“The I CAN Network is a rethink on autism, making autism mean ‘I CAN’ not ‘I can’t’. We focus on the strengths of the spectrum, rather than the deficits. We run mentoring programs in schools, ‘Imagination club’ for primary schools, I CAN Schools™ for secondary schools, as well as camps and the speakers agency (which I’m a part of).

We’re run by people on the spectrum, for people on the spectrum.”

A life-long learner, Penny recently studied the free Torrens University ‘Voices of Autism’ Massive Online Open Course (MOOC).

“I’m doing the MOOC because some of my videos are in it, and I know many others who have contributed videos too. The majority of the learning materials are short videos from autistic individuals and their parents. I’m always learning more about autism – both about myself and through others experiences.

I like the ‘person first’ approach – which gets participants to put themselves into the shoes of the autistic individual, to see it from their point of view. 

Many people on the autism spectrum feel that their autism is a part of them, hence they prefer ‘identify first’ language and will identify as autistic. Also, some autistics are non-verbal, but just because they don’t ‘talk’, doesn’t mean they don’t have anything to say.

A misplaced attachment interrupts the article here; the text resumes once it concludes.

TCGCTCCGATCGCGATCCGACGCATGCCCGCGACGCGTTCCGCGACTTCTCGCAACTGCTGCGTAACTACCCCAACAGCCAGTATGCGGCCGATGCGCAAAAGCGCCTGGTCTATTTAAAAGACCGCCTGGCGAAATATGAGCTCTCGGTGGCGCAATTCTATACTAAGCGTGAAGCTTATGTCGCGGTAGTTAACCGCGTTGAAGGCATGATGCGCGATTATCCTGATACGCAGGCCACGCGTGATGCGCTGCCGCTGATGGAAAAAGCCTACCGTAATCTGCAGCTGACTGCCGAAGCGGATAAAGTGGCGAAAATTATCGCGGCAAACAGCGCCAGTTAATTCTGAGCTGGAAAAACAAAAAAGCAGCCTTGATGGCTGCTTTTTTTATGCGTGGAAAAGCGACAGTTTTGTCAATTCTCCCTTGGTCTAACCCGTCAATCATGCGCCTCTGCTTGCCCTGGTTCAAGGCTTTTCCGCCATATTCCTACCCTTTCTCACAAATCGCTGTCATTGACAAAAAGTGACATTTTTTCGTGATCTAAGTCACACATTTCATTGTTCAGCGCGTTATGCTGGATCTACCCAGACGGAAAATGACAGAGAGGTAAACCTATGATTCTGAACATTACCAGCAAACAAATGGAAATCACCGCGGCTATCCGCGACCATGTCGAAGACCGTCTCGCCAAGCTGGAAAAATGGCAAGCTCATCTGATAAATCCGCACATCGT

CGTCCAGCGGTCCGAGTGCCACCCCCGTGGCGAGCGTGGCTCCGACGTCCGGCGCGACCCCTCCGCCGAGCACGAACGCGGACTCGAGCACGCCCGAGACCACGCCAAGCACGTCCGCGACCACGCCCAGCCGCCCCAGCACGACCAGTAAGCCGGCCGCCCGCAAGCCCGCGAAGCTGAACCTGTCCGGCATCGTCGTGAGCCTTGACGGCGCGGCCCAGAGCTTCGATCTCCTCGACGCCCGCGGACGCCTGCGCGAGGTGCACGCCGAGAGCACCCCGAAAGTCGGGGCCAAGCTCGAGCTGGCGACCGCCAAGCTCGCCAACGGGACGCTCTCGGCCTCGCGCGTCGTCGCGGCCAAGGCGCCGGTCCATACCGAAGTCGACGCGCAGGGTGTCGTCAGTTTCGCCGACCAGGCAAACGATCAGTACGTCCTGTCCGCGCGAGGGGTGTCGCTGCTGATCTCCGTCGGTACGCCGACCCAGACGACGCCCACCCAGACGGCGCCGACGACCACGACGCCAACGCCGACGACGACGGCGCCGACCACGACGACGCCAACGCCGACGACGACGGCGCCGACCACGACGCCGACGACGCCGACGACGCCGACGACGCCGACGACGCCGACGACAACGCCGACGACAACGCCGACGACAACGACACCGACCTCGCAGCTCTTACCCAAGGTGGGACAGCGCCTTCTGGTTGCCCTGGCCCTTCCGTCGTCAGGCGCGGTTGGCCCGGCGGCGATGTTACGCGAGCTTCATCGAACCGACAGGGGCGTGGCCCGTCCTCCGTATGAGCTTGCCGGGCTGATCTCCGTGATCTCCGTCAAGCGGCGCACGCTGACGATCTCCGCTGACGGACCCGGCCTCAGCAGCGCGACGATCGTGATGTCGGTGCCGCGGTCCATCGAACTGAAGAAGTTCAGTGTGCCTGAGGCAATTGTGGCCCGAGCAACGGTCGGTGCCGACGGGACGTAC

here are plenty of other ways to communicate too. If I’m processing emotional stuff, I prefer to communicate via email, messenger or writing instead of verbally saying it.”

The ‘autism spectrum’ encompasses a broad range of different experiences and conditions.

Because everyone has different needs and different approaches, Penny is a big advocate of ‘doing autism’ your own particular way. For her, that means allowing herself to learn and develop at her own pace, rather than trying to do what everyone else is doing.

She completed year twelve of high school over two years. She moved out of home when she was thirty (as opposed to her sisters, who moved out in their mid-twenties). In her working life, she gradually increased her teaching commitments at a pace she could handle. She was promoted to Lecturer at the end of 2016.


“I believe that everyone has their OWN journey and their own timeline. Don’t be afraid to do it ‘your way’, in your own time.  Take many small stepping-stones to achieve your goals – rather than fewer, bigger, more daunting ones.

My family (including my recently deceased Grandma) have been extremely supportive of me growing up. Grandma lived in aged care for the last 17 months of her life. When a staff member came into her room while I was visiting, she’d always want to introduce me to them: “My granddaughter,” she would turn to me, “say what you do.”

It was equally important to her that I introduce myself as a Lecturer at Monash University, as well as having me mention that I’m autistic and give talks on my personal experience. She was proud of me for both. 

I hope that other families are also supportive of their autistic family members, so they too reach their potential – whatever that may be.

If you are a teacher, educator or a family member of someone on the Autism spectrum and you want to understand how you can better support their learning process, please follow this link for more information on the Graduate Certificate of Education (Autism).